Lawn Alternatives

Native flowers and grasses are low-maintenance and a beautiful alternative to grass.

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Regional Grasses and Wildflowers
A comprehensive list of meadow plants for your region and sources where you can get them.

Southeast
Little bluestem (Schizachyrium scoparium), broomsedge (Andropogon virginicus), silver bluestem (Andropogon ternarius), tickle grass (Agrostis haemalis), blanket flower Gaillardia aristata, G. pulchella), plains coreopsis (Coreposis tinctoria), lance-leaved coreopsis (Coreopsis lanceolata), black-eyed Susan (Rudbeckia hirta), showy primrose (Oenothera speciosa), southern ragwort (Senecio aureus), butterfly weed (Asclepias tuberosa).
Height: 1 1/2 -2 feet.
Maintenance: Mow no lower than 4-6 inches once a year, best in late winter.
Sources: 3, 4, 5, 6

Northeast/Mid-Atlantic
Little bluestem (Schizachyrium scoparium), broomsedge (Andropogon virginicus), sideoats grama (Bouteloua curtipendula), red top (Agrostis alba), yellow Maryland aster (Chrysopsis mariana), blue-eyed grass (Sisyrinchium angustifolium), pussytoes (Antennaria plaginifolia), crested iris (Iris cristata), wild geranium (Geranium maculatum), bird's-foot violet (Viola pedata), butterfly weed (Asclepias tuberosa).
Height: 1 1/2-2 feet.
Maintenance: Mow no lower than 4-6 inches once a year, best in late winter/early spring.
Sources: 3, 4, 5, 6, 7

Florida
Wiregrass (Aristida stricta), bottlebrush three-awn (Aristida spiciformis), pinewoods dropseed (Sporobolus junceus), sunshine mimosa (Mimosa strigillosa), twinflower (Dyschoriste oblongifolia), gopher apple (Licania michauxii), wild petunia (Ruellia caroliniensis), dwarf blanket flower (Gaillardia x grandifloria, Gaillardia pulchella).
Height: 12-15 inches; grass seed heads will be higher
Maintenance: Use string trimmer or swing blade to remove seed heads but don't cut lower than 10 inches
Sources: 1, 2

Midwest/Prairie states
Little bluestem (Schizachyrium scoparium), big bluestem (Andropogon gerardii), Indian grass (Sorghastrum nutans), sideoats grama (Bouteloua curtipendula), purple coneflower (Echinacea purpurea), gayfeather (Liatris punctata), prairie clover (Petalostemum purpureum), compassplant (Silphium laciniatum), mountain mint (Pycnanthemum verticillatum), partridge pea (Cassia fasciculata), Culver's root (Veronicastrum virginicum), cupplant (Silphium perfoliatum), wild bergamot (Monarda fistulosa), oxeye sunflower (Heliopsis helianthoides), butterfly weed (Asclepias tuberosa), prairie coreopsis (Coreopsis palmata), sky blue asters (Aster azureus), New England aster (Aster novae-angliae), queen of the prairie (Filipendula rubra), nodding onion (Allium cernuum), turk's-cap lily (Lilium superbum), yellow prairie coneflower (Ratibida pinnata), black-eyed Susan (Rudbeckia hirta), rattlesnake master (Eryngium yuccifolium), stiff goldenrod (Solidago rigida), Joe-pye weed (Eupatorium maculatum).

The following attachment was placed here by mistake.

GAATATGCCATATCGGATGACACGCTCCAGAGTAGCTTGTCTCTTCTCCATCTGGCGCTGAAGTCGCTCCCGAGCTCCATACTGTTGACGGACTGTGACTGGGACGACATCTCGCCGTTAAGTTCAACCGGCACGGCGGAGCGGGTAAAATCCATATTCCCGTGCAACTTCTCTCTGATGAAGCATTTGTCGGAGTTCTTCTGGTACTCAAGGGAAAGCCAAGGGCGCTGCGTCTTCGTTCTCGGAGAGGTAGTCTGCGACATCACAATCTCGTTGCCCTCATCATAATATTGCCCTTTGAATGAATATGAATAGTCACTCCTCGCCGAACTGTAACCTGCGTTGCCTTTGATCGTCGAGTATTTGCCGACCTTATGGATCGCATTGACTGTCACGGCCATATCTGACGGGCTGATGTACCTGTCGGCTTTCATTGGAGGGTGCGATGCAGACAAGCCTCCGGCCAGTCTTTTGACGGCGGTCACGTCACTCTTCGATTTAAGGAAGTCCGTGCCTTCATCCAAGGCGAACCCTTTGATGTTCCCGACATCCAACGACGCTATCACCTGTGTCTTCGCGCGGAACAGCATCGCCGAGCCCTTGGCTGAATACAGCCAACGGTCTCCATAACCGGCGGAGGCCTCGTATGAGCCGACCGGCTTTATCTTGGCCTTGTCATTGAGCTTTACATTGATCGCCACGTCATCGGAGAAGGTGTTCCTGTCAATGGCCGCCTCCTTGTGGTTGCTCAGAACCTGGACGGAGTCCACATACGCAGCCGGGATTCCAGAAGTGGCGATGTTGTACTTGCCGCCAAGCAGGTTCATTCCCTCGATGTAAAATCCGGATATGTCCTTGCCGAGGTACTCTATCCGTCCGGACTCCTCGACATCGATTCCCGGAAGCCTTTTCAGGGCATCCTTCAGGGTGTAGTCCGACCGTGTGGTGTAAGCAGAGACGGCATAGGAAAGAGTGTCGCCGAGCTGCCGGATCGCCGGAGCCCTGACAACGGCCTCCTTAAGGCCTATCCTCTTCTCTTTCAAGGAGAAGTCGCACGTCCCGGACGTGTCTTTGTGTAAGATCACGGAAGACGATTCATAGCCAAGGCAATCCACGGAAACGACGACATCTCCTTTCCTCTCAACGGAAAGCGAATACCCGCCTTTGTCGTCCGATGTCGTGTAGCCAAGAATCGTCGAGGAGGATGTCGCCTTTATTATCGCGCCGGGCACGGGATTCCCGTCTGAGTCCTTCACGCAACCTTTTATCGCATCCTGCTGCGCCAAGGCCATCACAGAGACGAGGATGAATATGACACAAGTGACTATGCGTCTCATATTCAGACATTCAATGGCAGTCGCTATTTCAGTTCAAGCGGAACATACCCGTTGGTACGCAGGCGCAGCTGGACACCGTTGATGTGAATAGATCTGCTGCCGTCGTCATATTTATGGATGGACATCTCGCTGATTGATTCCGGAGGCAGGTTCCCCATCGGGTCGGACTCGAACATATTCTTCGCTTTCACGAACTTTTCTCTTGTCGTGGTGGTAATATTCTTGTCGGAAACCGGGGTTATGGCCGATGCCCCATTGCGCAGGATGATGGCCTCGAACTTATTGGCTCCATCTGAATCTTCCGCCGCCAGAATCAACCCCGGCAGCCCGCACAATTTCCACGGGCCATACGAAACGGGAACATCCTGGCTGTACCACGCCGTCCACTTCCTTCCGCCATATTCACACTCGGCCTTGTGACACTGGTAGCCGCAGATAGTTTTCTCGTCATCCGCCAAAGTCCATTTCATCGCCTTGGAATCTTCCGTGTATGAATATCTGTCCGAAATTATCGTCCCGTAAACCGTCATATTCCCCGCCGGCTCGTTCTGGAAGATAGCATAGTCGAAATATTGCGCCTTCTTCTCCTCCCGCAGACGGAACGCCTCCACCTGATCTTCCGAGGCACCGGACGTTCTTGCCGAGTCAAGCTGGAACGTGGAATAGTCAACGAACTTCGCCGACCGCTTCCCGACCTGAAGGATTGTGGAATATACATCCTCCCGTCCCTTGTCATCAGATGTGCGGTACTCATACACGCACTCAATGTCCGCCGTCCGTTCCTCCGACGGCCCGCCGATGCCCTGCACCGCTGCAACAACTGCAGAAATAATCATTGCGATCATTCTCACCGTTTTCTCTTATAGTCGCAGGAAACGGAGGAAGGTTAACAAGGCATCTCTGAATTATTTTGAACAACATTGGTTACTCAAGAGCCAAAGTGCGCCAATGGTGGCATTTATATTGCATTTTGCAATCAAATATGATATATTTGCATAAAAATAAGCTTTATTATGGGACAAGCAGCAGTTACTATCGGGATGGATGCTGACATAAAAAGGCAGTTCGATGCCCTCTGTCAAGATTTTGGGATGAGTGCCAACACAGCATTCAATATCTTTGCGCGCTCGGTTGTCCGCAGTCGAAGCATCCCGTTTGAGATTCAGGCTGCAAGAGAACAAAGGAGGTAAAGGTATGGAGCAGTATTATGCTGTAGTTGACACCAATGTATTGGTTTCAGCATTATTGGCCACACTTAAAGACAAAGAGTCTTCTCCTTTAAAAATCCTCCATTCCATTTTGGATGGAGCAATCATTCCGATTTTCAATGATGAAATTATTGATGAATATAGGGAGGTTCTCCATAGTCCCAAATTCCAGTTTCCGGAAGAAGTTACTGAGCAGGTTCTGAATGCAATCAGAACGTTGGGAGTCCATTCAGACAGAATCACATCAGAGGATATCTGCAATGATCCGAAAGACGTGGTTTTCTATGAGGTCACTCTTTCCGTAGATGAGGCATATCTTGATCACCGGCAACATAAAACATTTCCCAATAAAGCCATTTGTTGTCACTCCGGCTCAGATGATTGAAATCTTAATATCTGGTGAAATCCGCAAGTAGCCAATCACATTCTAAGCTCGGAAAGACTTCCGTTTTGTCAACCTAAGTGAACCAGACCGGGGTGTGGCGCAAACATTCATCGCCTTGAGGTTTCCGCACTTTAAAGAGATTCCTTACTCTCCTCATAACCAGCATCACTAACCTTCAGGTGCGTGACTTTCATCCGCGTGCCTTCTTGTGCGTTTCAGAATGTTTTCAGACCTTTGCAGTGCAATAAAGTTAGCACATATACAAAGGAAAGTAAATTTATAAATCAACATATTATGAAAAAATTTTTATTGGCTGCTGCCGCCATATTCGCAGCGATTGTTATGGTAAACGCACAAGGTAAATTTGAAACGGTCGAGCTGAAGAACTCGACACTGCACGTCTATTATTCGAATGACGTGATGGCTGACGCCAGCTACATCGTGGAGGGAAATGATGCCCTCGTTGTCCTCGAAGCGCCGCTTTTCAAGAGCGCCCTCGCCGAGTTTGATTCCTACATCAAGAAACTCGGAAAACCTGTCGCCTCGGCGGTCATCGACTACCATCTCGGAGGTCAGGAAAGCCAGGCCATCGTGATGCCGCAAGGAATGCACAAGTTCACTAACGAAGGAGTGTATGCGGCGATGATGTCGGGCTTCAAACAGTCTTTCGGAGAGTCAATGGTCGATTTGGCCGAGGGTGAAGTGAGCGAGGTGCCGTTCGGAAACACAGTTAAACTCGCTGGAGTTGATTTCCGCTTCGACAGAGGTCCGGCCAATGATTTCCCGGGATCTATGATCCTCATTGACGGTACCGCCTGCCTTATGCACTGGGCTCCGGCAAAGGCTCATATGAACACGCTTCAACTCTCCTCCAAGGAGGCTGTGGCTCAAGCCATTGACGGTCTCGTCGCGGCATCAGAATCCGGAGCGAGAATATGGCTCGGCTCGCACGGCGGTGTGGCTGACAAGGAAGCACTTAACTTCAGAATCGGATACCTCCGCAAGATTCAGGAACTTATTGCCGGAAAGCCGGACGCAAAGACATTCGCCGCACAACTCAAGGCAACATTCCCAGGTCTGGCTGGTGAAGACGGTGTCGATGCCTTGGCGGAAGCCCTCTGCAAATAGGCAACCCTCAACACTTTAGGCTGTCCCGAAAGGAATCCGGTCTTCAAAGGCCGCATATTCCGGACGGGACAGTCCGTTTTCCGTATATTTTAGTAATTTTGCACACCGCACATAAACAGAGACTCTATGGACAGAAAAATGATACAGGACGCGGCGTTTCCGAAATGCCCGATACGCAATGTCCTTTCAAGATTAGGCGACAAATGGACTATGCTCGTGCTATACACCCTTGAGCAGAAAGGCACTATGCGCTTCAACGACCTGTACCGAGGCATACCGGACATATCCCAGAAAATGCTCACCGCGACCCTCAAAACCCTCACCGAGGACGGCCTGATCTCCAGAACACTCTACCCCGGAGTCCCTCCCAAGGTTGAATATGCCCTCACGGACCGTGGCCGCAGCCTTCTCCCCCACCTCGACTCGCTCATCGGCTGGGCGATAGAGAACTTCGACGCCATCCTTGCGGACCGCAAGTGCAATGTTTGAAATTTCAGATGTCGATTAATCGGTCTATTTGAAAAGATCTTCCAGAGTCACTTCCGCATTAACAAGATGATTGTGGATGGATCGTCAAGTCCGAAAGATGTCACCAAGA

Height: 4-8 feet.
Maintenance: Mow once a year in early spring before new growth begins.
Sources: 5, 6, 8

Southwest
Blue grama (Bouteloua gracilis), buffalograss (Buchloe dactyloides), purple three-awn (Aristida purpurea), sideoats grama (Bouteloua curtipendula), sand verbena (Abronia fragrans), desert marigold (Baileya multiradiata), wine cup (Callirhoe involucrata), pastel poppy (Eschscholzia caespitosa), California poppy (Eschscholzia californica), showy primrose (Oenothera speciosa), prairie zinnia (Zinnia grandiflora), perky Sue (Hymenoxys argentea), sand penstemon (Penstemon ambiguus), pagoda penstemon (Penstemon angustifolius).
Height: 2 feet.
Maintenance: Cut in late winter no lower than 6 inches.
Sources: 4, 7

California/Pacific Northwest
Blue grama (Bouteloua gracilis), purple needlegrass (Nassella [formerly Stipa] pulchra), Idaho fescue (Festuca idahoensis), meadow barley (Hordeum brachyantherum), Pacific coast iris (Iris munzii, I. Fernaldii, I. Purdyi, I. Innominata, and others), California fuchsia (Zauschneria californica), tidytips (Layia platyglossa), California poppy (Eschscholzia californica), blue-eyed grass (Sisyrinchium bellum).
Height: 12-18 inches.
Maintenance: Cut once a year in late winter/early spring; no lower than 5 inches.
Sources: 9, 10

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